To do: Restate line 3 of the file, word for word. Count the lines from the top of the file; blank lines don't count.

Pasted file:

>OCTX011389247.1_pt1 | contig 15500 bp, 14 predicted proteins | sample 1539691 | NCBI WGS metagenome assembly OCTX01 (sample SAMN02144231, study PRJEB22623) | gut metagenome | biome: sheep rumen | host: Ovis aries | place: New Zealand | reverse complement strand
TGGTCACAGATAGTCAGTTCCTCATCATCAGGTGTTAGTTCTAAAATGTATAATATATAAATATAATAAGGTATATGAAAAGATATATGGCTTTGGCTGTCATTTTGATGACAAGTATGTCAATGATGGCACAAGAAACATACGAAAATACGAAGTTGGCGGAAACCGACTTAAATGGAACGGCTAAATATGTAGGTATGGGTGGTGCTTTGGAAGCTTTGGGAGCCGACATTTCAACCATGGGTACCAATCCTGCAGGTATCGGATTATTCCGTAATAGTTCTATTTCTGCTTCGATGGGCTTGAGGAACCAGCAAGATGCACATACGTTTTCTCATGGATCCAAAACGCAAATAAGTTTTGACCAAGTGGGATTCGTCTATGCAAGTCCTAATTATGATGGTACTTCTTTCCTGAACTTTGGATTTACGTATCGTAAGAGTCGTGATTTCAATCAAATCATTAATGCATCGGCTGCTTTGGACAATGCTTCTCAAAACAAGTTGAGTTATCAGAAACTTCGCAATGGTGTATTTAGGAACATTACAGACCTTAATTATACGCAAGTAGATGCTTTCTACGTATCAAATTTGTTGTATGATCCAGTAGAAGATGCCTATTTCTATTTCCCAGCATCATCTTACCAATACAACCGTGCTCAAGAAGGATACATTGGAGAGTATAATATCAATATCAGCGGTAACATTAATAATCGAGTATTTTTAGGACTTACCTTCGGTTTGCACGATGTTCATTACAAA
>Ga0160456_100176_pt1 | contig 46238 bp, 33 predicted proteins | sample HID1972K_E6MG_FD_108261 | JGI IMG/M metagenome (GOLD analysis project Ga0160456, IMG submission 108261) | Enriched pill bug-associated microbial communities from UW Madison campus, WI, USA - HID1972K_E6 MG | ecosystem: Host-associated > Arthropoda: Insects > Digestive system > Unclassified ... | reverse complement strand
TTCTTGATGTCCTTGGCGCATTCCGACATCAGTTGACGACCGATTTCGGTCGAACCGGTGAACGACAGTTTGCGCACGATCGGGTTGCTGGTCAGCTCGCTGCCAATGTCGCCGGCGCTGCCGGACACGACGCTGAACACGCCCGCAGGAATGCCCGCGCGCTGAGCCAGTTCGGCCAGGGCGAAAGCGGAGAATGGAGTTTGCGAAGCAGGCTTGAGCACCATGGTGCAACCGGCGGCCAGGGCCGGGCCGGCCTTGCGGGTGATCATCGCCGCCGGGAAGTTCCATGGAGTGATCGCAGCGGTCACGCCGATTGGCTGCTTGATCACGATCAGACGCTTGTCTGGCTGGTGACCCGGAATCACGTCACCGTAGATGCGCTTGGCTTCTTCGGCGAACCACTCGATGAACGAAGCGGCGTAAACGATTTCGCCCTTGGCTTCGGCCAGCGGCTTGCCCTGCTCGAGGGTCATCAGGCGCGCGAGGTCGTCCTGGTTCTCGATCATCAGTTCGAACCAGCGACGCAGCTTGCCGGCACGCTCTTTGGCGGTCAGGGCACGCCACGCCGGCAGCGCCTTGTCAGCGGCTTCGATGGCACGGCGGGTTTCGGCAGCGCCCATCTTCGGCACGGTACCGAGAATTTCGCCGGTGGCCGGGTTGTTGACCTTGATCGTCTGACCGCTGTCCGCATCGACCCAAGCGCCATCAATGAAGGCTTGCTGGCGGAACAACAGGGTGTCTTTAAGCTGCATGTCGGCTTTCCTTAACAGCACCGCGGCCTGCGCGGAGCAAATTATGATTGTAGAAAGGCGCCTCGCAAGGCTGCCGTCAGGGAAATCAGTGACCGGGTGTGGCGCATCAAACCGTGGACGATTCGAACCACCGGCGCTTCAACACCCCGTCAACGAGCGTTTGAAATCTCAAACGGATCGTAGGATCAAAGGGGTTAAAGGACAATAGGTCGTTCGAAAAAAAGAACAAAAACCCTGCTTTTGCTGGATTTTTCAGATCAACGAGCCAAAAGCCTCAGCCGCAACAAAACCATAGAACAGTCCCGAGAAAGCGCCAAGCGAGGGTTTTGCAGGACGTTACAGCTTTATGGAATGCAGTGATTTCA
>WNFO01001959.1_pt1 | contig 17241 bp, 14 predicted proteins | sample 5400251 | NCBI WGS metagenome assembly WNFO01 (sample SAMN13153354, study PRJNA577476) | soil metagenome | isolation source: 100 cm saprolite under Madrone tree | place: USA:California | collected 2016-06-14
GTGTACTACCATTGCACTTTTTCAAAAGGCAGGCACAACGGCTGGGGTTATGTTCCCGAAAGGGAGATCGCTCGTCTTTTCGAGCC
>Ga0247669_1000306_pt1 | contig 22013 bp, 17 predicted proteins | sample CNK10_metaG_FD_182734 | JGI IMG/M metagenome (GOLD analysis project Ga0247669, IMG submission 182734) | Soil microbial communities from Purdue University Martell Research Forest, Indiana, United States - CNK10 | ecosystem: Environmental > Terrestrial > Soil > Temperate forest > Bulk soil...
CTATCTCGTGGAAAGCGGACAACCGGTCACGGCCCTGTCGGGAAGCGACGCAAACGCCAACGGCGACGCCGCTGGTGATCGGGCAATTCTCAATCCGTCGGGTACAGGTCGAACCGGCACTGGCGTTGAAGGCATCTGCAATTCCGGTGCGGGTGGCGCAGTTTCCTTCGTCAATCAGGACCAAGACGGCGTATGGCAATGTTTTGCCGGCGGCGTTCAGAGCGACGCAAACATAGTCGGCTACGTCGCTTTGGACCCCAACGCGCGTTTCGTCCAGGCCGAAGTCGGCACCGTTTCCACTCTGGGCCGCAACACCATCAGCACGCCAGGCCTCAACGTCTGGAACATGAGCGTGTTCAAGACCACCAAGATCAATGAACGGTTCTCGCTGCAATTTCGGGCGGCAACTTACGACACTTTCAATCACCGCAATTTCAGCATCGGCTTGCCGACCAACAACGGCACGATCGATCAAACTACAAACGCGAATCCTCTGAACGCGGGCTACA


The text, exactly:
>Ga0160456_100176_pt1 | contig 46238 bp, 33 predicted proteins | sample HID1972K_E6MG_FD_108261 | JGI IMG/M metagenome (GOLD analysis project Ga0160456, IMG submission 108261) | Enriched pill bug-associated microbial communities from UW Madison campus, WI, USA - HID1972K_E6 MG | ecosystem: Host-associated > Arthropoda: Insects > Digestive system > Unclassified ... | reverse complement strand